Next week, I close on the building. Next month, I will make decisions about new hires. Then, to purchase new computers and equipment, finalize the administrative details of everything, and get back to my work. My heaven is pretty cluttered, full of activity, sprinkled with uncertainty, and sure looks a lot like the world on earth. It's just... a different world than I've been used to.

*** Oh... and by the way, they reopened the post across the sea. I don't think I'll re-apply. I'm a bit busy these days.

Thursday, September 17, 2009

Distinctly Unpleasant Position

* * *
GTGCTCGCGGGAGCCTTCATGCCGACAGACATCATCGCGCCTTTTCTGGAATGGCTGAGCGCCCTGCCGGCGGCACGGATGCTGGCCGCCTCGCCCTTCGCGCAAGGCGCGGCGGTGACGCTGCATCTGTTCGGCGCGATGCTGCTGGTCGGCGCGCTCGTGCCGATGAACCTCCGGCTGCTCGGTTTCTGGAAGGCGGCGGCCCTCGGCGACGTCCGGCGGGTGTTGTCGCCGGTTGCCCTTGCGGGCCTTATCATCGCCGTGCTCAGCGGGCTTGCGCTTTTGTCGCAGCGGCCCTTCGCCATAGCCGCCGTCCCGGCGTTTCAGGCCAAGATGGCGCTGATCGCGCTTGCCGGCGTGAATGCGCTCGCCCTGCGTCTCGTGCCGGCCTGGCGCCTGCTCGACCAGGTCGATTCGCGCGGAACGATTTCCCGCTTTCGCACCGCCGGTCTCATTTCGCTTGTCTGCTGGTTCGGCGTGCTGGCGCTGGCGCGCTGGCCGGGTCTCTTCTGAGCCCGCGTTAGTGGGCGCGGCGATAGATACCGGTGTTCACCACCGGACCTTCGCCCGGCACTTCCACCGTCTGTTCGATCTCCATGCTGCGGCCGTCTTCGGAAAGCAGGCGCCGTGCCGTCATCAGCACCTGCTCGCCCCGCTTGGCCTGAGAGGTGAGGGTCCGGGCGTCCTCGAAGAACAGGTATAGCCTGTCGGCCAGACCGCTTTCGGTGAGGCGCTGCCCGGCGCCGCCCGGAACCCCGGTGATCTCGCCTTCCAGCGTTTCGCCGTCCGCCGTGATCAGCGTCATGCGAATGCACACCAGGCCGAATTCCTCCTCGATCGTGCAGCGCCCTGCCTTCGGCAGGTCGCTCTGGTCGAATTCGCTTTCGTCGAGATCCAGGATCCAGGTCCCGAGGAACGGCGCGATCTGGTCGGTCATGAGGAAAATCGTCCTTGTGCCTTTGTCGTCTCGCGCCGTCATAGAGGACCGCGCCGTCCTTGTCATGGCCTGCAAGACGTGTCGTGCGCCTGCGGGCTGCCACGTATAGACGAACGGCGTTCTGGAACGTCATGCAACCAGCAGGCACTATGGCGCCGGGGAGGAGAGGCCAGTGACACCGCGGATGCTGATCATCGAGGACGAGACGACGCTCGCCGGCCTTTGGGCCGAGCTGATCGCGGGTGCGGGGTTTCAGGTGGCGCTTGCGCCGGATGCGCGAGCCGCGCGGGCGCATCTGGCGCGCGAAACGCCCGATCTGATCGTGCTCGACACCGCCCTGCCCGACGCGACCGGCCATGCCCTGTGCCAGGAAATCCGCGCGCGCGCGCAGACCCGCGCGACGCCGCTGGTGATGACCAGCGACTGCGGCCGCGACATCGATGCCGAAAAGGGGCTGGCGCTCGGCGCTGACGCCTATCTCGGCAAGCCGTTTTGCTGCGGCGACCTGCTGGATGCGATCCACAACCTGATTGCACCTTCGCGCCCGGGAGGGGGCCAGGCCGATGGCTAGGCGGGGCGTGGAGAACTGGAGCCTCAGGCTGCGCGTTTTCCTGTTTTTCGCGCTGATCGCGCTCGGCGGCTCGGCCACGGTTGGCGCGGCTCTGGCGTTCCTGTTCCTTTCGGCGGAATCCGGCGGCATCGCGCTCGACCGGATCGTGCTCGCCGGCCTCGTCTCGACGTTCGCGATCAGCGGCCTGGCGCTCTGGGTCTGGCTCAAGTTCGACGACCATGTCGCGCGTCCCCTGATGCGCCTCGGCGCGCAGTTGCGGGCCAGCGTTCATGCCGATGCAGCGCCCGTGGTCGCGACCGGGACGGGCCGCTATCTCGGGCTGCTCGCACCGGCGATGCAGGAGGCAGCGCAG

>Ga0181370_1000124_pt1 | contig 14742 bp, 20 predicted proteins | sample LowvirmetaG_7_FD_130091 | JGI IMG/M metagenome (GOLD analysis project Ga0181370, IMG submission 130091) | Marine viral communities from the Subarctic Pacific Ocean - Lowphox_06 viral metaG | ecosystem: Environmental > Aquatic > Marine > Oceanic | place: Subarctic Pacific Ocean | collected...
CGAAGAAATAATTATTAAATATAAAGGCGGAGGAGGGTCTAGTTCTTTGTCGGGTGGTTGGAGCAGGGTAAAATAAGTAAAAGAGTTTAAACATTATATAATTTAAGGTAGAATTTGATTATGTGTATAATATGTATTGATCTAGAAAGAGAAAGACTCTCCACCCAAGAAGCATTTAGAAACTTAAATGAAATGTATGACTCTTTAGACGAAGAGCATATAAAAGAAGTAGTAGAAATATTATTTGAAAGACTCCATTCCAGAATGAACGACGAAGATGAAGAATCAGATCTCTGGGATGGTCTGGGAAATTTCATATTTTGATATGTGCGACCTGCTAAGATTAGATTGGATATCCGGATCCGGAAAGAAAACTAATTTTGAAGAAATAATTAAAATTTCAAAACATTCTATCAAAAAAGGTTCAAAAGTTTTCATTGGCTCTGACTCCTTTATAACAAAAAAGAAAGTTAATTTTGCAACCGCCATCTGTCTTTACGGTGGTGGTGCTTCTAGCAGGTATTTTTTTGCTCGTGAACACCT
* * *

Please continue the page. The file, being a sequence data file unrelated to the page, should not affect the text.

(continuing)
Another application arrived today. A doctoral candidate (on the verge of defending) from across the sea. So far, I have eight applicants for three positions: two with Bachelor's degrees; two Assistant Professors; two relatively local; two from foreign countries; one recent PhD (about a year ago); and three about to defend. Not one like me. Odd. I thought there would be. I find myself in the distinctly unpleasant position of knowing that I must turn away most of these applicants, some with truly impressive credentials; all with great potential. And I find myself realizing as well that I am not quite certain what it is I need them to be doing, or just how I should evaluate them. Thankfully, I've enlisted a handful of others to help me make those decisions.